By Amanda Gonzalez Garcia
Remember how Rachel Zane, Meghan Markle’s character on “Suits,” was stuck as the firm’s best paralegal because she could not pass the law school entrance exam? Well, for people like her who suffer from test anxiety, the LSAT may soon become a thing of the past.
The American Bar Association (ABA) panel stirred up quite the controversy after announcing plans last fall to eliminate the admittance exam known as the LSAT or Law School Admission Test. Since the news, there is a divide in the legal field from schools, administration, practicing counsel, and students.
The LSAT is broken down into two sections; “The first part consists of several 35-minute sections of multiple-choice questions. The second part of the LSAT consists of a 35-minute, unscored LSAT Writing sample.” And until this June, this test is conducted remotely.
This policy change is expected to go into effect in the fall of 2025.
As reported by The Wall Street Journal, “In the grand scheme of things, folks of color perform less well on the LSAT than not, and for that reason, I think we are headed in the right direction,” Leo Martinez, an ABA council member and dean emeritus at University of California, Hastings College of the Law, said at the meeting, “I am sympathetic that it gives people like me a chance.”
But there is still time to halt or move this policy change forward. It has to move to the ABA’s House of Delegates, but they are not ultimately the delegating power.
The anti-testing wave is a newly supported phenomenon.
“Coming at the same time that the number of colleges requiring standardized test scores for undergraduate admissions continues to decline, the ABA decision is almost sure to add momentum to the broader anti-test wave. A survey earlier this month revealed that more than 80 percent of U.S. bachelor-degree granting institutions will not require students seeking fall 2023 admission to submit either ACT or SAT standardized exam scores,” wrote Forbes.
Others see this policy change as a negative tool that can ultimately affect admissions.
The Wall Street Journal said, “Representatives from the Law School Admission Council, which administers the LSAT, and ETS, a nonprofit education testing service, told the council making testing optional would result in the admission of some law students who are unprepared to succeed, which it said would ultimately hurt the legal profession.”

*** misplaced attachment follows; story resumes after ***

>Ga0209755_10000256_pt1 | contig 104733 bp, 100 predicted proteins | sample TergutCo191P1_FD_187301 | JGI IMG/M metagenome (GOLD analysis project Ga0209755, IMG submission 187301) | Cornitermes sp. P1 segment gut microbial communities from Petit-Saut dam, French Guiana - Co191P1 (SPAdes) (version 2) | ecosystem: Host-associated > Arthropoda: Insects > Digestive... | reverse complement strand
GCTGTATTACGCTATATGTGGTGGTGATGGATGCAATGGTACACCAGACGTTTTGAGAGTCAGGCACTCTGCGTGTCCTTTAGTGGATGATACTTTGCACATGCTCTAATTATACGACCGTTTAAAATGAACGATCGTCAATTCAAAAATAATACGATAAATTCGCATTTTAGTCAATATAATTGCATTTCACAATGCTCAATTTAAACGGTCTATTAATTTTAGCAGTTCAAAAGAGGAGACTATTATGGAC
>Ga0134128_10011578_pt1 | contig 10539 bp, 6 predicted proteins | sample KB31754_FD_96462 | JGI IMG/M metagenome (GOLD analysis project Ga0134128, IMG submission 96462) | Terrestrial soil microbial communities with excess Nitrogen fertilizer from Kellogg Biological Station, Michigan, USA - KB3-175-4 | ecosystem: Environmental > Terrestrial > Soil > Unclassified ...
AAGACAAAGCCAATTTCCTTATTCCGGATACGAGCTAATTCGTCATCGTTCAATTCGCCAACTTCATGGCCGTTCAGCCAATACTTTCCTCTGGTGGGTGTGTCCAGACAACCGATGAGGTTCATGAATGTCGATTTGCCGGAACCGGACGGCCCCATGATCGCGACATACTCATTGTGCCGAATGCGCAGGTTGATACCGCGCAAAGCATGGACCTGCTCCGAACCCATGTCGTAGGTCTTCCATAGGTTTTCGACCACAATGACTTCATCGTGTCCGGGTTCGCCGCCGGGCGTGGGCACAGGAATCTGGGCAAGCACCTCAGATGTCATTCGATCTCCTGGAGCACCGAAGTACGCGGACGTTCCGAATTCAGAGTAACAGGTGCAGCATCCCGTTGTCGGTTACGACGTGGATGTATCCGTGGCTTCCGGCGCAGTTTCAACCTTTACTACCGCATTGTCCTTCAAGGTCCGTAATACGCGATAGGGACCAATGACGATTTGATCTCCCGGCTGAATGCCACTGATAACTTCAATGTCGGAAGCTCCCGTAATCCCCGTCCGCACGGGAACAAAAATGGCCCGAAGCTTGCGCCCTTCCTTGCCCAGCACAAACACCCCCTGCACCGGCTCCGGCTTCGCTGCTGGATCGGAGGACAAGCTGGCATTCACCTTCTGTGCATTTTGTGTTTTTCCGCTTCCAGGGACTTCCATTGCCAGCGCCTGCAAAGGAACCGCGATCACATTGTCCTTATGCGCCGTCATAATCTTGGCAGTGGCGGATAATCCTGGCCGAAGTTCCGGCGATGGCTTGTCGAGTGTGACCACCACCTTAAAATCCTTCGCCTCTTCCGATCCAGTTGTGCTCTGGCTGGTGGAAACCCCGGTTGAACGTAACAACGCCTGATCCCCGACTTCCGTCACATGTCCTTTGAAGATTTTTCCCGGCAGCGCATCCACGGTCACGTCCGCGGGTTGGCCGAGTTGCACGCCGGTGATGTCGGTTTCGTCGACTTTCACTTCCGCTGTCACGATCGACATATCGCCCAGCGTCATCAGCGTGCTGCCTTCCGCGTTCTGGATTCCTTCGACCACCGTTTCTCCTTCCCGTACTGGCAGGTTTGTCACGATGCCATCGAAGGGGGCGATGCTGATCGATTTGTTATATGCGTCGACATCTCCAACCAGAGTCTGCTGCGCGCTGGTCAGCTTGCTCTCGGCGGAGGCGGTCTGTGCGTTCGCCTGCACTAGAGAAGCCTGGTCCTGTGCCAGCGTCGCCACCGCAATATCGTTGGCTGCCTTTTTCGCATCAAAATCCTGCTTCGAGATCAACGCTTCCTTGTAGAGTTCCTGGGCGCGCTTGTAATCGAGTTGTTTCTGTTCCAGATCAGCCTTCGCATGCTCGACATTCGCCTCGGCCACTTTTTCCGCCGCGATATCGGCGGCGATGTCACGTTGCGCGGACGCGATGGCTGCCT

As it is, each school is free to require or not require the LSAT. This can be a big push or toll for students who wish to become lawyers and their ability to perform in this exam.
Kriseanna Cotton is a third-year law student at Barry's Dwayne O. Andreas School of Law and a Juris Doctorate, class of 2023.
She said that in her personal experience the LSAT yields high amounts of stress and anxiety but she is grateful for having gone through it.
“I am grateful of my experiences with the LSAT, because the struggles that came with taking the test made me evaluate just how important a Juris Doctorate degree is to me,” she said. “I put a lot of time, effort and money into making sure I scored high enough to beat the odds of me successfully penetrating this white-dominated area of practice.”
All in all, though, she has determined that the burden of the exam far outweigh the benefit of the test itself and it has become “an unnecessary nuisance.”
“I am excited for the end of this era and look forward to seeing the growth in the Black lawyer community,” she said.
Cotton believes a change like this can do a lot for Black students.
“Many times, LSAT takers must obtain their own study materials and if they cannot afford the prep, it is very likely that they will score in the lower percentiles,” she said.
She admits that the test, nothwithstanding, Black students who score within the same percentiles as their counterparts still receive far less admission offers than their counterparts.
“Nearly half of Black law school applicants were not admitted to a single school which is a reason that only five percent of lawyers are Black,” she said.
In the end, some students can retake the test several times yet their score does not increase. Critics believe this to be an unrealistic measurement of a student’s intelligence and an unfair means for school acceptance.
In a survey conducted by Kaplan Inc. on 82 law schools measured whether they would follow this policy or not, “thirty said they would be ‘very likely’ to continue to require tests while 37 said they were undecided. Only two schools said they would be very unlikely to continue requiring an admission exam,” per The Wall Street Journal.